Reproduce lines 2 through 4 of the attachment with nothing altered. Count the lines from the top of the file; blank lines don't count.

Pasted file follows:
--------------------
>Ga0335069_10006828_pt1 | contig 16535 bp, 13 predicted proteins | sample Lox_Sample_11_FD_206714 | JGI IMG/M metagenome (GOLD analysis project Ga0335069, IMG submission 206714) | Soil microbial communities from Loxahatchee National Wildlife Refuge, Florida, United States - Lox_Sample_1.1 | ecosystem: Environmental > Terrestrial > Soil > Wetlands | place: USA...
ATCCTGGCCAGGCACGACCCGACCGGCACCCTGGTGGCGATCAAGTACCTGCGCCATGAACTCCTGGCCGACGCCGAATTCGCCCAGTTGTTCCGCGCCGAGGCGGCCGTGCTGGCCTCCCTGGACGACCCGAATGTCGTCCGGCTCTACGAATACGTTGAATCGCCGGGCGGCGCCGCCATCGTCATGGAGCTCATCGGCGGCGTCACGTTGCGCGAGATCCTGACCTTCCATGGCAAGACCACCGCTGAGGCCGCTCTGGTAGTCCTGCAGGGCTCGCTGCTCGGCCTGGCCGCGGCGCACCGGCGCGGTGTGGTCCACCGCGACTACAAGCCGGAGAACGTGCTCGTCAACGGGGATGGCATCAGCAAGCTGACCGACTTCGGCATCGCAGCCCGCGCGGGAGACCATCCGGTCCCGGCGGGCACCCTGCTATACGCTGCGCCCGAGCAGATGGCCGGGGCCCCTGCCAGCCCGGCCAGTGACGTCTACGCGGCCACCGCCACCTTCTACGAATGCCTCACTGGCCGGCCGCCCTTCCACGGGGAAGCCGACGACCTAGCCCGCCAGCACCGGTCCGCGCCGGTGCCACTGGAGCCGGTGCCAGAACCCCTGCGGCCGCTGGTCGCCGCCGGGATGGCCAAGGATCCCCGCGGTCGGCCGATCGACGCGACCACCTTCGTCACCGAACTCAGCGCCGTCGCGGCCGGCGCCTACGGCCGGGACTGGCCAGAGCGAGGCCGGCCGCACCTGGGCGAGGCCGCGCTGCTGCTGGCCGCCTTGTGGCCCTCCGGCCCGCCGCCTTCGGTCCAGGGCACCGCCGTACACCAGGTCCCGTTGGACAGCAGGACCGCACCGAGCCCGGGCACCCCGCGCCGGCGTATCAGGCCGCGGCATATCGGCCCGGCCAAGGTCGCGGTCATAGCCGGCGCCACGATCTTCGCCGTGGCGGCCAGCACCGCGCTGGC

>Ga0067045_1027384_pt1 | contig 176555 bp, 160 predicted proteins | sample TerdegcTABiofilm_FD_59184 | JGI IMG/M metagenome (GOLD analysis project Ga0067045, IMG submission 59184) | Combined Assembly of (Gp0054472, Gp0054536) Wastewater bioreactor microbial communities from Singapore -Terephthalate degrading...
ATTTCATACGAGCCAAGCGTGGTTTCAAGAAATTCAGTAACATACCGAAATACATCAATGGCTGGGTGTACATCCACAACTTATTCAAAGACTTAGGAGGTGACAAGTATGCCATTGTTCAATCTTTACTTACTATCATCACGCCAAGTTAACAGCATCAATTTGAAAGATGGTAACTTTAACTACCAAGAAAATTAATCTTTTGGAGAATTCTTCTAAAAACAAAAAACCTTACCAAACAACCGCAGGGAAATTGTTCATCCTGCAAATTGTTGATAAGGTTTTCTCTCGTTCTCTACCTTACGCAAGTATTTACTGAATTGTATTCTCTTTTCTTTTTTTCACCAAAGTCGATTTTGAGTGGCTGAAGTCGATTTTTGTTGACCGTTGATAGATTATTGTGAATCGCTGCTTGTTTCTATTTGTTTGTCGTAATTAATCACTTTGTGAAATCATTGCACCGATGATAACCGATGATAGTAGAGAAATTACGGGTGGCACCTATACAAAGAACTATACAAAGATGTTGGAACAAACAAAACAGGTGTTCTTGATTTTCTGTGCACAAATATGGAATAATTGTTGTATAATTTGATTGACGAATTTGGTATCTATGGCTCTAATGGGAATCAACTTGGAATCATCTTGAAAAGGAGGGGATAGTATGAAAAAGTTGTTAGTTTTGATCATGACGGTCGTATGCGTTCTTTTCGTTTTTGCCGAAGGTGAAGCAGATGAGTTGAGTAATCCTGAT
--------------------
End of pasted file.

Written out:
ATCCTGGCCAGGCACGACCCGACCGGCACCCTGGTGGCGATCAAGTACCTGCGCCATGAACTCCTGGCCGACGCCGAATTCGCCCAGTTGTTCCGCGCCGAGGCGGCCGTGCTGGCCTCCCTGGACGACCCGAATGTCGTCCGGCTCTACGAATACGTTGAATCGCCGGGCGGCGCCGCCATCGTCATGGAGCTCATCGGCGGCGTCACGTTGCGCGAGATCCTGACCTTCCATGGCAAGACCACCGCTGAGGCCGCTCTGGTAGTCCTGCAGGGCTCGCTGCTCGGCCTGGCCGCGGCGCACCGGCGCGGTGTGGTCCACCGCGACTACAAGCCGGAGAACGTGCTCGTCAACGGGGATGGCATCAGCAAGCTGACCGACTTCGGCATCGCAGCCCGCGCGGGAGACCATCCGGTCCCGGCGGGCACCCTGCTATACGCTGCGCCCGAGCAGATGGCCGGGGCCCCTGCCAGCCCGGCCAGTGACGTCTACGCGGCCACCGCCACCTTCTACGAATGCCTCACTGGCCGGCCGCCCTTCCACGGGGAAGCCGACGACCTAGCCCGCCAGCACCGGTCCGCGCCGGTGCCACTGGAGCCGGTGCCAGAACCCCTGCGGCCGCTGGTCGCCGCCGGGATGGCCAAGGATCCCCGCGGTCGGCCGATCGACGCGACCACCTTCGTCACCGAACTCAGCGCCGTCGCGGCCGGCGCCTACGGCCGGGACTGGCCAGAGCGAGGCCGGCCGCACCTGGGCGAGGCCGCGCTGCTGCTGGCCGCCTTGTGGCCCTCCGGCCCGCCGCCTTCGGTCCAGGGCACCGCCGTACACCAGGTCCCGTTGGACAGCAGGACCGCACCGAGCCCGGGCACCCCGCGCCGGCGTATCAGGCCGCGGCATATCGGCCCGGCCAAGGTCGCGGTCATAGCCGGCGCCACGATCTTCGCCGTGGCGGCCAGCACCGCGCTGGC

>Ga0067045_1027384_pt1 | contig 176555 bp, 160 predicted proteins | sample TerdegcTABiofilm_FD_59184 | JGI IMG/M metagenome (GOLD analysis project Ga0067045, IMG submission 59184) | Combined Assembly of (Gp0054472, Gp0054536) Wastewater bioreactor microbial communities from Singapore -Terephthalate degrading...
ATTTCATACGAGCCAAGCGTGGTTTCAAGAAATTCAGTAACATACCGAAATACATCAATGGCTGGGTGTACATCCACAACTTATTCAAAGACTTAGGAGGTGACAAGTATGCCATTGTTCAATCTTTACTTACTATCATCACGCCAAGTTAACAGCATCAATTTGAAAGATGGTAACTTTAACTACCAAGAAAATTAATCTTTTGGAGAATTCTTCTAAAAACAAAAAACCTTACCAAACAACCGCAGGGAAATTGTTCATCCTGCAAATTGTTGATAAGGTTTTCTCTCGTTCTCTACCTTACGCAAGTATTTACTGAATTGTATTCTCTTTTCTTTTTTTCACCAAAGTCGATTTTGAGTGGCTGAAGTCGATTTTTGTTGACCGTTGATAGATTATTGTGAATCGCTGCTTGTTTCTATTTGTTTGTCGTAATTAATCACTTTGTGAAATCATTGCACCGATGATAACCGATGATAGTAGAGAAATTACGGGTGGCACCTATACAAAGAACTATACAAAGATGTTGGAACAAACAAAACAGGTGTTCTTGATTTTCTGTGCACAAATATGGAATAATTGTTGTATAATTTGATTGACGAATTTGGTATCTATGGCTCTAATGGGAATCAACTTGGAATCATCTTGAAAAGGAGGGGATAGTATGAAAAAGTTGTTAGTTTTGATCATGACGGTCGTATGCGTTCTTTTCGTTTTTGCCGAAGGTGAAGCAGATGAGTTGAGTAATCCTGAT